Crimea echoes Kosovo conflict

Many voted in favour of the seces­sion with the only hope that Rus­sia will help them

On 16 March, the Auton­o­mous Repub­lic of Cri­mea held a ref­er­en­dum to decide wheth­er it will leave Ukraine and become part of Rus­sia. Locat­ed on the Cri­me­an pen­in­su­la, the auton­o­mous repub­lic has an area of 26,000 square kil­o­me­tres and a pop­u­la­tion of 2 mil­lion peo­ple, or exact­ly one quar­ter of Bul­gar­ia's. Giv­en the eth­nic com­po­si­tion of the pop­u­la­tion (60% Rus­sians, 25% Ukrain­i­ans and 13% Tatars), the out­come of the vote was a fore­gone con­clu­sion.

On 16 March, the Auton­o­mous Repub­lic of Cri­mea held a ref­er­en­dum to decide wheth­er it will leave Ukraine and become part of Rus­sia. Locat­ed on the Cri­me­an pen­in­su­la, the auton­o­mous repub­lic has an area of 26,000 square kil­o­me­tres and a pop­u­la­tion of 2 mil­lion peo­ple, or exact­ly one quar­ter of Bul­gar­ia's. Giv­en the eth­nic com­po­si­tion of the pop­u­la­tion (60% Rus­sians, 25% Ukrain­i­ans and 13% Tatars), the out­come of the vote was a fore­gone con­clu­sion.  Addi­tion­al fac­tors were the inva­sion of the pen­in­su­la by Rus­sian troops and the so-called "self-defence" for­ces, as well as the implic­it threat of repres­sion if peo­ple did not vote "right", mean­ing in favour of join­ing Rus­sia. The result was a land­slide for seces­sion, but it would have been essen­tial­ly the same even if the ref­er­en­dum had been tru­ly dem­o­crat­ic, only by a small­er mar­gin.
Only days ago it looked as if all of this just might be avoid­ed. The alter­na­tive was a new Ukrain­i­an fed­er­a­tion that would give Cri­mea far more auton­o­my. But the moment came and went. First, the new Ukrain­i­an gov­ern­ment refused to even dis­cuss the pos­si­bil­i­ty, say­ing that Cri­mea is an inte­gral part of sov­er­eign Ukraine. Sec­ond, the Rus­sian estab­lish­ment was bent on get­ting even for the dou­ble fail­ure of its Ukrain­i­an prot­e­ges in the past dec­ade. It is an entire­ly sep­a­rate ques­tion of what Rus­sia will do with its tri­umph. Leav­ing the inter­na­tion­al sanc­tions aside, the day aft­er the ref­er­en­dum, pol­i­ti­cians must have wok­en up to the real­i­sa­tion that the starv­ing pop­u­la­tion of Cri­mea needs to be fed. Fur­ther­more, many voted in favour of the seces­sion with the only hope that Rus­sia will help them, which, at least in the short term, means feed­ing them.
Of course, the Euro­pe­an Union is in for a tough time as well. Even now the bloc is deal­ing with the con­se­quen­ces of asso­ci­at­ing or admit­ting coun­tries that were not quite pre­pared for it. And if Bul­gar­ia and Roma­nia (and Greece ear­ly on) were not entire­ly ready to join the Euro­pe­an Union, Ukraine is not even close to being pre­pared and it will not be for the next 10 or may­be even 50 years. But where­as Bul­gar­ia and Roma­nia are aver­age-sized Euro­pe­an coun­tries whose dem­o­crat­ic tra­di­tions pre­date World War II, Ukraine is one of the big­gest Euro­pe­an coun­tries, both by area and pop­u­la­tion, and even talk­ing about democ­ra­cy there is real­ly stretch­ing the term.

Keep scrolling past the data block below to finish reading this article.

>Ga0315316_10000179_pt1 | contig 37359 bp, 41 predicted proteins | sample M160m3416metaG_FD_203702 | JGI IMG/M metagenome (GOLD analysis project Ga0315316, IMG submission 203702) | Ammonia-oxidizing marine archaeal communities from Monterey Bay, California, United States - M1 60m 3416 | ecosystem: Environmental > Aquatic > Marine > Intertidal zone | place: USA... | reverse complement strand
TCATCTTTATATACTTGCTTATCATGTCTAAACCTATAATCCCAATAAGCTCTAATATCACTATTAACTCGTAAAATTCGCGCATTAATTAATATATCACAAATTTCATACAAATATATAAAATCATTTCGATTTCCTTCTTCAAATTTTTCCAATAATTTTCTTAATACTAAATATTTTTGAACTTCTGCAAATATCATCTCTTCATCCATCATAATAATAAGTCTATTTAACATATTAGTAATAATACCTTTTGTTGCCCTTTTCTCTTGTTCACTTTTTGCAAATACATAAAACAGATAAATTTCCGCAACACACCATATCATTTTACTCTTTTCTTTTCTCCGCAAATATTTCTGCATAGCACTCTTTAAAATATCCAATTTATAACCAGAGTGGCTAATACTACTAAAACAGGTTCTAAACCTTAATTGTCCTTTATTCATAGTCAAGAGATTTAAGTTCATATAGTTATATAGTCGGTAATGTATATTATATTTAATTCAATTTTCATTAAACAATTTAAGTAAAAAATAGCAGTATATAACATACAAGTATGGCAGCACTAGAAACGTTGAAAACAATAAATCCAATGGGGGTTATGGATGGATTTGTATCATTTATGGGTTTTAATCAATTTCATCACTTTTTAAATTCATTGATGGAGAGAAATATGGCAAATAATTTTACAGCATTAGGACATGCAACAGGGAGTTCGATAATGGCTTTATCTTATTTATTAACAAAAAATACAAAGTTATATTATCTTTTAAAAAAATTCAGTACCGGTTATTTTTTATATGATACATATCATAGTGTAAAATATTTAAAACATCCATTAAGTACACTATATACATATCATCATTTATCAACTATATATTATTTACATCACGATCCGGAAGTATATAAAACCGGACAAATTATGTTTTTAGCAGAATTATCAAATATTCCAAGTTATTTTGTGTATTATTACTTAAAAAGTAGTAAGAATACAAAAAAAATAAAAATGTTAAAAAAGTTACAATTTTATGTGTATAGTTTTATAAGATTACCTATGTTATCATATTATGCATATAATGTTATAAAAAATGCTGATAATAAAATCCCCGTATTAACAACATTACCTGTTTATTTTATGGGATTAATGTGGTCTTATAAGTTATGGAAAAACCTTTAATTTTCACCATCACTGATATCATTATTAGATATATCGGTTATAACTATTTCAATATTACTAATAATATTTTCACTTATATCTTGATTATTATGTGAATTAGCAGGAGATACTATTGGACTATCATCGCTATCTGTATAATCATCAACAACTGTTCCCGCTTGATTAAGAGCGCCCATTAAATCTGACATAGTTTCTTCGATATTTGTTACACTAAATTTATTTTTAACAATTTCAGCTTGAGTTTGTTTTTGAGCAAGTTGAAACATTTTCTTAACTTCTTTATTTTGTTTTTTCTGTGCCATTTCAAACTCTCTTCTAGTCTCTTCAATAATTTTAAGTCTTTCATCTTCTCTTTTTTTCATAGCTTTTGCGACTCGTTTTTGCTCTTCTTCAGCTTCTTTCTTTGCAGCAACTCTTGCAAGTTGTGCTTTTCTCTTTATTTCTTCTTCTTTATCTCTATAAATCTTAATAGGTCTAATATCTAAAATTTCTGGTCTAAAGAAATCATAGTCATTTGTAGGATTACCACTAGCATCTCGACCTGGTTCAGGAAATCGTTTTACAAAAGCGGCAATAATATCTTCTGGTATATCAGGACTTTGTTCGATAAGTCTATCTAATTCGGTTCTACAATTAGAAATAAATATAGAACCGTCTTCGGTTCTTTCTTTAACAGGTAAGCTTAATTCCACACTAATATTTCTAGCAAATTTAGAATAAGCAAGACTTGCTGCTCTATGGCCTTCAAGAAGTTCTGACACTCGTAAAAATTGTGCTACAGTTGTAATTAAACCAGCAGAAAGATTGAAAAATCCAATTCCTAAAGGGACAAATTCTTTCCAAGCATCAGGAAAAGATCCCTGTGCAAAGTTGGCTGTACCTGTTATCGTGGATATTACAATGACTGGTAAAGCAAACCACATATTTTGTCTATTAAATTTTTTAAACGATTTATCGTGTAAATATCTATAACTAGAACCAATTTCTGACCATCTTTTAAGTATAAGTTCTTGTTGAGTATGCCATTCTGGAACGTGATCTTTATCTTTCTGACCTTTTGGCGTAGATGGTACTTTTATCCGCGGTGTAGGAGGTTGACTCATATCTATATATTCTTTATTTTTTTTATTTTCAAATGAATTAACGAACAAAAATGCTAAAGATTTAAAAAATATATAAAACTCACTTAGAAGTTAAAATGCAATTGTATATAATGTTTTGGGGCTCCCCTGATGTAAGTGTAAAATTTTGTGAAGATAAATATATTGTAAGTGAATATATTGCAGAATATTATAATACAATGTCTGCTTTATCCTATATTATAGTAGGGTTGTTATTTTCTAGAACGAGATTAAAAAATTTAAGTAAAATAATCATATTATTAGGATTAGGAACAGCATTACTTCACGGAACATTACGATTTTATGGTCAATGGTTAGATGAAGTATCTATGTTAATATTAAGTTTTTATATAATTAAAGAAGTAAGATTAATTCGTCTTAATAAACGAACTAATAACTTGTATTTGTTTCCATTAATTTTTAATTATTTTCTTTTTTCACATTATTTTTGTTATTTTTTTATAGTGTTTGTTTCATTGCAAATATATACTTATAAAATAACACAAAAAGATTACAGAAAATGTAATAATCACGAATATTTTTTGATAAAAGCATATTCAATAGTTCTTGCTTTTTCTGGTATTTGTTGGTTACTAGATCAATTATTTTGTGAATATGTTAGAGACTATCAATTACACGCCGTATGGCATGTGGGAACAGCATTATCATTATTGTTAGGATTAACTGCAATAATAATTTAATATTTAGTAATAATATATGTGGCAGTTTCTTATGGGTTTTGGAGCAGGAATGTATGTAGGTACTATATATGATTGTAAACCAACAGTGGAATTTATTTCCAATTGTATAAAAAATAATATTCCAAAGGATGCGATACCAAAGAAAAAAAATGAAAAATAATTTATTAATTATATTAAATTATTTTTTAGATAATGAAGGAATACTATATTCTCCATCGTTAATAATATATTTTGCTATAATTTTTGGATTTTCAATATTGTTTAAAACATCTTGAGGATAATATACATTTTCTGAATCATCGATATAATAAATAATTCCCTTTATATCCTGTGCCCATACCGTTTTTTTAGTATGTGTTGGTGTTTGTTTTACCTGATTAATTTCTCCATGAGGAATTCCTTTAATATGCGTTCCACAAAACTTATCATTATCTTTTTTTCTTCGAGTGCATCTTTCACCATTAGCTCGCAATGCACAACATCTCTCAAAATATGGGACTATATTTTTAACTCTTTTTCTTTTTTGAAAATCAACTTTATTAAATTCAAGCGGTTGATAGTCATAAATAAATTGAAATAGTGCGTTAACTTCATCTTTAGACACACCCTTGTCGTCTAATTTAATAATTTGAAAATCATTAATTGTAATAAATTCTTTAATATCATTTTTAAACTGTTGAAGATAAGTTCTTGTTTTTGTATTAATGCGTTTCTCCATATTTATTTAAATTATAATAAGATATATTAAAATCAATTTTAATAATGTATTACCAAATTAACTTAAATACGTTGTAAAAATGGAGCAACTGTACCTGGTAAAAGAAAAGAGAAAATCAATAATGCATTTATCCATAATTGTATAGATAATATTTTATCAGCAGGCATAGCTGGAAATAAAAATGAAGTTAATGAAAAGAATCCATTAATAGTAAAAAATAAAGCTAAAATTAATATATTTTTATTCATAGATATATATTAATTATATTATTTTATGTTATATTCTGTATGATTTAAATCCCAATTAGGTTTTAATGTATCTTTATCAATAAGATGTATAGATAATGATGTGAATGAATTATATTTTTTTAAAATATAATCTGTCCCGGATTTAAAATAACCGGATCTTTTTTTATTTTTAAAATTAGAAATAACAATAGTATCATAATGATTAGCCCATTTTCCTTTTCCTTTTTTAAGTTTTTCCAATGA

But where does Kosovo fit in all of this? Actu­al­ly, par­al­lels could be drawn not only with Kosovo, but the war in Iraq (which is still going, by the way), the Arab Spring, the mind­bog­gling NATO mis­sion in Afghan­is­tan, and the civ­il war in Syr­ia, which has fad­ed into the back­ground for now. Hav­ing said that, if it had not been for the 1999 war between NATO and Yugo­slav­ia over Kosovo there would have been no Cri­me­an ref­er­en­dum to talk about.
In 1998, aft­er prov­o­ca­tions from both sides, an armed con­flict erupt­ed between the Yugo­sla­vi­an mil­i­tary for­ces and the Alba­ni­an Kosovo Lib­er­a­tion Army (KLA). At the very begin­ning of the con­flict, US offi­cials called KLA fight­ers "ter­ror­ists", with good rea­son, too. But this made the Yugo­slav lead­er Slo­bod­an Milos­ev­ic mis­judge the sit­u­a­tion and take a hard­er stance. As a result, the two oppos­ing sides prompt­ly start­ed kill­ing each oth­er.
In March 1999, NATO decid­ed to inter­vene, attack­ing Yugo­slav­ia, or what was left of the once pow­er­ful and inde­pend­ent coun­try. Thou­sands of NATO air­crafts per­formed a total of 38,000 mis­sion flights, and hun­dreds of cruise mis­sil­es were launched from war­ships, sub­ma­rines and air­crafts. The war end­ed on 11 June and Milos­ev­ic was top­pled from pow­er short­ly aft­er and even­tu­al­ly tried before the Inter­na­tion­al Crim­i­nal Court in Hag­ue for his crimes against human­i­ty.
The polit­i­cal­ly cor­rect lan­guage west­ern states­men like so much would have it that there was no war over Kosovo but an armed con­flict. But polit­i­cal cor­rect­ness serves only to cam­ou­flage the truth and there­fore is a form of lying. The same polit­i­cal­ly cor­rect peo­ple talk about the Falk­lands War of 1982 between the Unit­ed King­dom and Argen­ti­na, even though the vic­tim count there was far low­er than it was in Kosovo and the oth­er parts of Yugo­slav­ia. May­be it is because they are proud of the Falk­lands but ashamed of Kosovo.
Now­a­days, Ser­bia and Kosovo are plan­ning to join the Euro­pe­an Union at the same time. There is even talk of not just the asso­ci­a­tion but the acces­sion (yes, you read it right) of Ukraine. They say that Kosovo and Cri­mea are noth­ing alike, that the two sit­u­a­tions are com­plete­ly dif­fer­ent. Well, yes, as the Greek phi­los­o­pher Her­a­cli­tus once said, you can­not go in the same riv­er twice. For one, the water is con­stant­ly chang­ing. And yes, they are dif­fer­ent, if only for the fact that it is not 1999 and Rus­sia is run by Putin not Yelts­in. In truth, Putin in 2014 is far more dan­ger­ous and my hope is that the world does not find this out through trag­e­dy.

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